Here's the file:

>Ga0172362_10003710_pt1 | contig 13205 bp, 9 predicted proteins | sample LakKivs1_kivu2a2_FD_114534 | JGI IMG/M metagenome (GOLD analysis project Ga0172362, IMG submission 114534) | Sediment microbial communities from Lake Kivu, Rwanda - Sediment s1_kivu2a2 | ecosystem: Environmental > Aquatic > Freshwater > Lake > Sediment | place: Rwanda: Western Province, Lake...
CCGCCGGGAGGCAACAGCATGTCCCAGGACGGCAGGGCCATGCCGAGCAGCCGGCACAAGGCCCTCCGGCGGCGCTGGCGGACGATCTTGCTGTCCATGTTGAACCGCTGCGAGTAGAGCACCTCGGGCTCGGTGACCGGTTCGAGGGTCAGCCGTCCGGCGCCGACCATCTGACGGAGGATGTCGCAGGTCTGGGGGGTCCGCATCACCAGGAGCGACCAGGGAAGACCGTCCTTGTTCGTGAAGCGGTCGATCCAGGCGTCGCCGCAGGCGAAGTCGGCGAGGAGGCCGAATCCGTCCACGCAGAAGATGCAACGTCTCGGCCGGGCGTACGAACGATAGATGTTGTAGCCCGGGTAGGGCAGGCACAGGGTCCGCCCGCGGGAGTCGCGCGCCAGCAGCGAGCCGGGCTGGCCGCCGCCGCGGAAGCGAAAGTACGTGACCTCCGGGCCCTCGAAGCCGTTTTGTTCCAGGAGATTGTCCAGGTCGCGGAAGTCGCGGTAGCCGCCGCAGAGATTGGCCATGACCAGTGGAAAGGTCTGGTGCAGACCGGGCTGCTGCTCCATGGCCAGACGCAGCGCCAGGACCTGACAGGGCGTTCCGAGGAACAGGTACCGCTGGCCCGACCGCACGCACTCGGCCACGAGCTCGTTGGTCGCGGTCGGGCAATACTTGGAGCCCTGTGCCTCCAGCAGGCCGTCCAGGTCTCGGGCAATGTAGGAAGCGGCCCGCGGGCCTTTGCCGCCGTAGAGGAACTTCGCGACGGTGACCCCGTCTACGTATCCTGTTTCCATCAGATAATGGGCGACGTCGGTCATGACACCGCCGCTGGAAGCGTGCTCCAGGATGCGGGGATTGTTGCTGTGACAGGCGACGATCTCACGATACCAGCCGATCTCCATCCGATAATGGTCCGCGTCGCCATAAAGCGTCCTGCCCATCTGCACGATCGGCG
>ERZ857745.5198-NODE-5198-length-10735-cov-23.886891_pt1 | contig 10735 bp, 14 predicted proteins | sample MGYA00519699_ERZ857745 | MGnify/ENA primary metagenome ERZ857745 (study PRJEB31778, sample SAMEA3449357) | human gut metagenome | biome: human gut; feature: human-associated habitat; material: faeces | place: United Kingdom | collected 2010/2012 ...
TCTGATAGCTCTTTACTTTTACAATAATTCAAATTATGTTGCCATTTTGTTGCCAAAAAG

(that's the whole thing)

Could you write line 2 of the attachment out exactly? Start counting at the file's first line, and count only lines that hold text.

CCGCCGGGAGGCAACAGCATGTCCCAGGACGGCAGGGCCATGCCGAGCAGCCGGCACAAGGCCCTCCGGCGGCGCTGGCGGACGATCTTGCTGTCCATGTTGAACCGCTGCGAGTAGAGCACCTCGGGCTCGGTGACCGGTTCGAGGGTCAGCCGTCCGGCGCCGACCATCTGACGGAGGATGTCGCAGGTCTGGGGGGTCCGCATCACCAGGAGCGACCAGGGAAGACCGTCCTTGTTCGTGAAGCGGTCGATCCAGGCGTCGCCGCAGGCGAAGTCGGCGAGGAGGCCGAATCCGTCCACGCAGAAGATGCAACGTCTCGGCCGGGCGTACGAACGATAGATGTTGTAGCCCGGGTAGGGCAGGCACAGGGTCCGCCCGCGGGAGTCGCGCGCCAGCAGCGAGCCGGGCTGGCCGCCGCCGCGGAAGCGAAAGTACGTGACCTCCGGGCCCTCGAAGCCGTTTTGTTCCAGGAGATTGTCCAGGTCGCGGAAGTCGCGGTAGCCGCCGCAGAGATTGGCCATGACCAGTGGAAAGGTCTGGTGCAGACCGGGCTGCTGCTCCATGGCCAGACGCAGCGCCAGGACCTGACAGGGCGTTCCGAGGAACAGGTACCGCTGGCCCGACCGCACGCACTCGGCCACGAGCTCGTTGGTCGCGGTCGGGCAATACTTGGAGCCCTGTGCCTCCAGCAGGCCGTCCAGGTCTCGGGCAATGTAGGAAGCGGCCCGCGGGCCTTTGCCGCCGTAGAGGAACTTCGCGACGGTGACCCCGTCTACGTATCCTGTTTCCATCAGATAATGGGCGACGTCGGTCATGACACCGCCGCTGGAAGCGTGCTCCAGGATGCGGGGATTGTTGCTGTGACAGGCGACGATCTCACGATACCAGCCGATCTCCATCCGATAATGGTCCGCGTCGCCATAAAGCGTCCTGCCCATCTGCACGATCGGCG